Roost + Restore
Decorating Farmhouse Decor

Upcycled Dry Sink Shelf

This is hands down my favorite project yet! And yes I am aware that I say that about every project but this time I real­ly mean it! Let me give you a lit­tle bit of back­ground on this piece. Near the town where I live in Ken­tucky there is an annu­al 400 Hun­dred Mile Yard Sale that stretch­es across the state the first full week­end in June. I am lucky enough to be about 30 min­utes from the West­ern start­ing point for the sale. 

A few years ago I went for the first time with my mom and let me just tell ya, we only made it about 4 miles the entire day! Entire neigh­bor­hoods are blocked off for this event and we loaded our car to the point we lit­er­al­ly could­n’t fit a sin­gle dusty trea­sure more. It is tru­ly a pick­ers par­adise, and after that first suc­cess­ful hunt I was hooked! 

This is where this sto­ry begins. I found a piece of “mys­tery wood” for $5. I had no idea where it came from or what it’s old pur­pose was but I was cap­ti­vat­ed by it’s ornate details. I snatched it up know­ing I was going to cre­ate some­thing spe­cial one day and restore it to life again. It had beau­ti­ful details, inter­est­ing curves, and enough of a lip on the the top (or bot­tom at this point I did­n’t know which way was up) that I was cer­tain had the capa­bil­i­ty of hold­ing a shelf. 

And I did exact­ly that. 

After light­ly sand­ing it I mea­sured, cut and attached a 1x4 pine board with fin­ish­ing nails.

I mea­sured the board just long enough to leave about an inch of hang­over on each end. At this point I still did not know what its orig­i­nal pur­pose was but she seemed to be lov­ing her new look as a shelf. That emp­ty space right in the cen­ter is just beg­ging for a wreath don’t ya think?

Next up was paint! I used a Rus­toleum Mat­te White fin­ish to com­plete this project. I did for­get to pho­to­graph this step. I’m blam­ing it on my eager­ness to get her fin­ished and hung in my din­ing room. 

After paint it felt a lit­tle too new and bright. In order to bring out the beau­ty and age this piece was sure to hold I decid­ed to us a light dis­tress­ing tech­nique using a sand­ing block. I lit­er­al­ly did this step after attach­ing a hang­er and plac­ing it on the wall. It was a good way to see the shelf from the most com­mon angle that it would be seen.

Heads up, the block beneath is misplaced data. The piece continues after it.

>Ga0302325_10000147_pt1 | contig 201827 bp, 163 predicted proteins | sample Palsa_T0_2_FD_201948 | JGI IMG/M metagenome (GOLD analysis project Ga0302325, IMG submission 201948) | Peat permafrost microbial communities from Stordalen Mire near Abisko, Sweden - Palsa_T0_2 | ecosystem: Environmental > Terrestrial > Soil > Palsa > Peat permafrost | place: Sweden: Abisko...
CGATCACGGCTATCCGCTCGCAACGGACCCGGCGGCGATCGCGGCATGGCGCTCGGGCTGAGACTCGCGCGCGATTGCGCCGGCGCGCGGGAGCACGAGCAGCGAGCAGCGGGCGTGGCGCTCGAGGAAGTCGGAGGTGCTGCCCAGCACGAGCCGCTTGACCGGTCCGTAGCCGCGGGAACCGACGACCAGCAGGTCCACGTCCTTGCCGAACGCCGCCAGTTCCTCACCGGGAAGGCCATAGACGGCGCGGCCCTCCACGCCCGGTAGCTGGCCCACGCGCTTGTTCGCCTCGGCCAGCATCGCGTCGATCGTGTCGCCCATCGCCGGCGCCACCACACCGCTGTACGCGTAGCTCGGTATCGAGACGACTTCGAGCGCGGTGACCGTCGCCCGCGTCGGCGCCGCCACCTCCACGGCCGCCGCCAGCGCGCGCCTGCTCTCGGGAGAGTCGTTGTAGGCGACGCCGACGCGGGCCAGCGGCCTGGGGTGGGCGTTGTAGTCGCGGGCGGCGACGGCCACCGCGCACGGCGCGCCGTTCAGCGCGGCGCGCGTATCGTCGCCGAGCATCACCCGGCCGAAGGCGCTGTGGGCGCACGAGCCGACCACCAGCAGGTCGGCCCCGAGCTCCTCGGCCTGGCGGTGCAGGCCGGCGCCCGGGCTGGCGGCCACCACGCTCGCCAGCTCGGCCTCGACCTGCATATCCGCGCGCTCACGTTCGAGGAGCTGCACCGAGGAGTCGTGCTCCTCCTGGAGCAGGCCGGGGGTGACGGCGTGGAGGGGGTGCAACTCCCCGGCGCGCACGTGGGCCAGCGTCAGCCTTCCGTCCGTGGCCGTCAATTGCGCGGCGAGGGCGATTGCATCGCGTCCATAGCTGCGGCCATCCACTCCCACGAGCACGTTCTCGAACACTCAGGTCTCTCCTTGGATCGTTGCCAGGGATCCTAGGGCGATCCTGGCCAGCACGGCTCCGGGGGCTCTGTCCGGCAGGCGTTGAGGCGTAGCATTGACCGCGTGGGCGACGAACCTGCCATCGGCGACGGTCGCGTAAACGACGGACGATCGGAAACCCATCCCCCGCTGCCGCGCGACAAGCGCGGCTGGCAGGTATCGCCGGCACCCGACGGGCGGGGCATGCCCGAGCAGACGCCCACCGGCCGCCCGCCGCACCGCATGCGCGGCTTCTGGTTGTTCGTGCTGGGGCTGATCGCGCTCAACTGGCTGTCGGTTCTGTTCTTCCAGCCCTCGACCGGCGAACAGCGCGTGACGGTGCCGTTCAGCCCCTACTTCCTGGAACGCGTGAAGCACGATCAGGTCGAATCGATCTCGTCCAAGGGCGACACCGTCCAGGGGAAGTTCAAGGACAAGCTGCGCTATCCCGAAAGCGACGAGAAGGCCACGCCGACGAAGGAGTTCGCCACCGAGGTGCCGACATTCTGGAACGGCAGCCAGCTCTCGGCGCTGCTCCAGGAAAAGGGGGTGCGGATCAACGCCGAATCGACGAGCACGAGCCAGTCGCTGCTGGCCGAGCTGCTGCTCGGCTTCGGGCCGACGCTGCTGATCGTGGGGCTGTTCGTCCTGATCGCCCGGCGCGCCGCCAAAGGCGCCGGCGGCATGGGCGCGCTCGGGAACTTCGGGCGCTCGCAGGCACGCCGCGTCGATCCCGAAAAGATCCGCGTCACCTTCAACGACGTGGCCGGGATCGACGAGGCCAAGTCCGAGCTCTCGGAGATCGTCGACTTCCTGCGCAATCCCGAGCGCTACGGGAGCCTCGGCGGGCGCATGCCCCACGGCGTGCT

After bring­ing out her age and beau­ty I cen­tered a mag­no­lia wreath right in the emp­ty space between the curved area of the shelf. I think it is sim­ply gor­geous; truth­ful­ly it turned out bet­ter than I had imagined. 

For a long time I thought that the wood piece once held a van­i­ty mir­ror. Dur­ing my Google and Pin­ter­est search­es I real­ized that it was in fact part of an antique dry sink! I had nev­er seen a dry sink with this design but it’s clear­ly what this was once used for! 

This piece has a sto­ry. One I will nev­er know, I just won­der who stood at the basin that this piece was once attached to. Were they look­ing over their shoul­der and talk­ing to their kids or wash­ing their face after a long day in the fields.….oh the thought. But what I do know is it sure looks beau­ti­ful from across the din­ing room and she will now be part of our story. 

-PIN FOR LATER-

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4 Comments

  • Reply
    Jeanie Martin
    at 9:14 PM

    I love this..

    • Reply
      roostandrestore
      at 9:24 PM

      Thank you soo much! 

  • Reply
    Debra Combs
    at 1:12 AM

    I have this same piece! It was my great great grand­moth­er’s! I love it! I am miss­ing the harp (tow­el) piece to mine!!! This is beautiful!!!!

    • Reply
      roostandrestore
      at 1:18 AM

      I didn’t not know it was called a harp! Thank you for shar­ing that! They are beau­ti­ful pieces! 

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